Perhaps the film's master scene is Ruby in her nightdress, dancing alone in front of a mirror in her bedroom. It sums up what the film is about -- the commodification and fetishising of (female) body parts, as represented by a superstar singer. Sabri might have pursued this line towards richer dramatic and stylistic ends and the film could conceivably have benefited from its exploitation of the emerging sex-symbol. Yet this scene does not even pretend to be dramatically motivated. It is just there, like the Red Sea, the commercial brands and Ruby's body, they are virtually interchangeable, commodified and exploited by the film, and by the social and economic conditions that encouraged its production.
Screenings of Tamer Ezzat's Everything is Gonna Be Alright coincided with the release of Sabaa Waraqat Kutshina.
Focussing on the lives of Egyptians living in New York in the wake of the 9/11 attacks.
As he walked from the metro station leading onto Chambers Street, to meet with the crew of the short feature he was directing, Tamer Ezzat found himself amidst the hullabaloo caused by the first of the 11 September 2001 attacks in New York.
The production of his film disrupted, for the next year Ezzat turned his camera on himself as well as on a group of Egyptians living in New York, in an attempt to fathom the significance of events that changed their lives for good. His 80-minutes documentary, Everything is Gonna be Alright, criticises the stereotyping in the US media that stigmatised the images of Egyptians, Arabs and Muslims, and traces its impact on the lives of his protagonists.
Youssef, a nine-year-old half Egyptian, born and living in New York, tells his parents that he wants to change his name, which happens to be the same as one of the 9/11 hijackers, and not be a Muslim any more. Hossam Fahr, Youssef's father, an interpreter with the UN who has lived in New York for 19 years, yearns for the days when he was able to see the twin towers of the World Trade Centre from his apartment. He keeps on telling his son that -- as their favourite Bob Marley song goes -- "everything's gonna be alright" though he is sceptical about what the future holds for his family. Fahr believes that the old stereotype of the self-hating Jew could now be applied to the self- hating Arab.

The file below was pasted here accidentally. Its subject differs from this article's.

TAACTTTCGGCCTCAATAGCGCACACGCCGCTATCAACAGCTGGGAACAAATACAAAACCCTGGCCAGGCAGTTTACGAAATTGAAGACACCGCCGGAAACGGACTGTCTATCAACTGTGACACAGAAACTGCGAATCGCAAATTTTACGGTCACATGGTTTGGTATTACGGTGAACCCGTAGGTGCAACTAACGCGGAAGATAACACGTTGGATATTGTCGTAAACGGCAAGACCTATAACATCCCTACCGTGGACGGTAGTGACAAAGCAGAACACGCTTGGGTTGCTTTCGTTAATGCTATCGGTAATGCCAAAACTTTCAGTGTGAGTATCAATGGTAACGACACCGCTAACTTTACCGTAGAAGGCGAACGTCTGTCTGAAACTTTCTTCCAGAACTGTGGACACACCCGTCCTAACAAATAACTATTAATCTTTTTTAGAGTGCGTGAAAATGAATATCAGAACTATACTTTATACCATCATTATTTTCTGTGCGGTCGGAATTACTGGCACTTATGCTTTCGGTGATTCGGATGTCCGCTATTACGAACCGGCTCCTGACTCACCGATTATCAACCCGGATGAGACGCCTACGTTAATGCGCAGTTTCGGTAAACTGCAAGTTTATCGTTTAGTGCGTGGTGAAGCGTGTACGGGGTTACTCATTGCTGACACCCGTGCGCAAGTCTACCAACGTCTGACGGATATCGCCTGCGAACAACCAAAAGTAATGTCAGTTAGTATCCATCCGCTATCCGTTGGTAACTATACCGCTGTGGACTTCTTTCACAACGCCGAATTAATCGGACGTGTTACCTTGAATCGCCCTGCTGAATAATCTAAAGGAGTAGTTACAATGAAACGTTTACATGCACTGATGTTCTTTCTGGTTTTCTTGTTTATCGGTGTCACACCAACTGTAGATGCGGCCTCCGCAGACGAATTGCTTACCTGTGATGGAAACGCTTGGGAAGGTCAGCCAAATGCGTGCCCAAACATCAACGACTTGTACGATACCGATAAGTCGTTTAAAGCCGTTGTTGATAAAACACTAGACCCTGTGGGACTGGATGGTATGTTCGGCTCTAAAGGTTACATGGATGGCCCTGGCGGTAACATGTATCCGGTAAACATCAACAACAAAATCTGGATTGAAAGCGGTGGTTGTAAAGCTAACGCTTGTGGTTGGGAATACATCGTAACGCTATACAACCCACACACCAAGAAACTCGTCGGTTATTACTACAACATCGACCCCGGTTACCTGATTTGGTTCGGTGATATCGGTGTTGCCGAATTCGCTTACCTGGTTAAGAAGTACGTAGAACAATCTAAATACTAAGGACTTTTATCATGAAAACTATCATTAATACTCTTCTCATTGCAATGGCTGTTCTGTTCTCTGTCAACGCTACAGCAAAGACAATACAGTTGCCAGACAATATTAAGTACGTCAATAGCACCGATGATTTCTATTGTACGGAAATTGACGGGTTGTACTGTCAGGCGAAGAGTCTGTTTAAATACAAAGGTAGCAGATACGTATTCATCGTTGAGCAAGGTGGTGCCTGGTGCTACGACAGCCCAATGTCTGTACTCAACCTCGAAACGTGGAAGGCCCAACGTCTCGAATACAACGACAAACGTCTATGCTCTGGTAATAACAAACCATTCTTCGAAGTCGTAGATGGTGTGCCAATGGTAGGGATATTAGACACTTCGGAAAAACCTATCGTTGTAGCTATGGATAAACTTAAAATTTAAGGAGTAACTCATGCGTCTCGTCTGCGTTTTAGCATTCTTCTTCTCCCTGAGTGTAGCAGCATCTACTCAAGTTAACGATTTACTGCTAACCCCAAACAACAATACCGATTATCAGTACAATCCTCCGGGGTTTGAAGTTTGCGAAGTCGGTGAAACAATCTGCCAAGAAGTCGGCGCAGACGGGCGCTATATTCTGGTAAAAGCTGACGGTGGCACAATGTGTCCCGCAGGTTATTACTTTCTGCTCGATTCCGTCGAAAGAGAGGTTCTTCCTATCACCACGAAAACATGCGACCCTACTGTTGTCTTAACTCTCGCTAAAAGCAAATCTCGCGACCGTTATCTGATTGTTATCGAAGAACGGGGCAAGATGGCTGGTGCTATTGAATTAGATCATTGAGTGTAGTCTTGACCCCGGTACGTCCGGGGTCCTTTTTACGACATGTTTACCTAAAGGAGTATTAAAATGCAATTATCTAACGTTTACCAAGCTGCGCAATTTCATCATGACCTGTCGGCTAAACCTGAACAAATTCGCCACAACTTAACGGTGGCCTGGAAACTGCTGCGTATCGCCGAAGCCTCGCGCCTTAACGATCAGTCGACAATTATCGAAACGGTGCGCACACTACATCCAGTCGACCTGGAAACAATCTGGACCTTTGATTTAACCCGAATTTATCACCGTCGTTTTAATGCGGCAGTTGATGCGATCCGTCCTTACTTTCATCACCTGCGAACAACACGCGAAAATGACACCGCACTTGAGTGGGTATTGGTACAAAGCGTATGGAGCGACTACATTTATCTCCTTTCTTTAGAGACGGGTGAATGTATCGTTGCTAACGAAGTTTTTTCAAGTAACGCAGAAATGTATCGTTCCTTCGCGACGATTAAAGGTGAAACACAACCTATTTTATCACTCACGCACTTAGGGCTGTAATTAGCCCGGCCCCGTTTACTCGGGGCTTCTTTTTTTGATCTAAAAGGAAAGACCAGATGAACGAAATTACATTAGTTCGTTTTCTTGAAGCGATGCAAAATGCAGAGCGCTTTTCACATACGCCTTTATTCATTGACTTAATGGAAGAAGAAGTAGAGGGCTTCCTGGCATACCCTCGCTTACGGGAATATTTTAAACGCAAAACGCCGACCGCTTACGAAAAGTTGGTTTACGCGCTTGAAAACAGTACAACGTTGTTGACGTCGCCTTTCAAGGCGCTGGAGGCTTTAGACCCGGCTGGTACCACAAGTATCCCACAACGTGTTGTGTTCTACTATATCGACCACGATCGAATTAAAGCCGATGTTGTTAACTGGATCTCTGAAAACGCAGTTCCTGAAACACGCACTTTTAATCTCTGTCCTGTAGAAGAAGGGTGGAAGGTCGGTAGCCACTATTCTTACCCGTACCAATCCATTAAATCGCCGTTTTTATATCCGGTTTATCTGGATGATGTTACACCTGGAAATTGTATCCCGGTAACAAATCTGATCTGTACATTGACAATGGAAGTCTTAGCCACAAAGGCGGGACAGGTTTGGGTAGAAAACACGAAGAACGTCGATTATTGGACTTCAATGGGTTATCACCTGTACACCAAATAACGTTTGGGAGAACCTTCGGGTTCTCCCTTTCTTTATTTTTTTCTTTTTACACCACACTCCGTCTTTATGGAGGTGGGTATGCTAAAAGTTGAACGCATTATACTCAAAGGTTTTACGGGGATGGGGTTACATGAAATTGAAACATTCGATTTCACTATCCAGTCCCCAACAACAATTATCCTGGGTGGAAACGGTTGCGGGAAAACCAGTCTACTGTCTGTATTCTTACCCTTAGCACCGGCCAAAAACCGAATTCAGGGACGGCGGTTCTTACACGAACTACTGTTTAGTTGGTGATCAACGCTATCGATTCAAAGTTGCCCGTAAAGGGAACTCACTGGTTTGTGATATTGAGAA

Khaled Fahmy, professor of modern Middle Eastern history at New York University, whose version of the history of the region his students find hard to swallow as they are surrounded by a media that gives a contrary version, was interviewed by Peter Jennings's ABC channel but believes that what the producers selected from his interview, taken out of context, implied that he blames the extremism of the Islamists alone, and not that of the Israeli right as well as US policy, for the deterioration of the situation in the Middle East.
Osama Abdel-Aziz, who worked as news producer for Rupert Murdoch's Fox news channel for several years, witnessing how they distort the information they present about the situation in Palestine and the Middle East, quits Fox after 9/ 11 to work as a reporter for an Arab news channel.
Dalia Bassiouni, in New York to work on her doctoral thesis, teaches communication and works for an Arab channel, covering news for expatriates, but suddenly she finds that she has to interfere to clarify the biased stories given by the wire services.
Everything's gonna be alright is an independent production: Ezzat is not only producer, writer and director but also cameraman and editor. Together with his five protagonists he questions the programming of American media, the image it projects of them, and reflects on their own identity and self-image. It seems that the adult protagonists were already conscious of their difference, of their Arabness or Egyptianness, long before 9/11, which served only to accentuate this consciousness.
It was, Ezzat says, the protagonists' choice to speak throughout the film in Arabic apart from nine-year-old Youssef, who preferred to speak in English, and Fahr in one scene in which he reads a piece in English commenting on his son's and his own fears.
The film is subtitled in English, underlining the duality of being here and there, of speaking and thinking in two languages belonging to two cultures which, extremist proponents contend, are mutually exclusive and on a collision course.
Posited as a counterpoint to the stereotyping pervasive in mainstream media in both the East and the West Ezzat is content that he was able, by relying on simple means and documentary language, to address Western citizens with a gripping argument, something that, in a way, he believes, points to "the ineptitude of Arab media and Arabs in the US".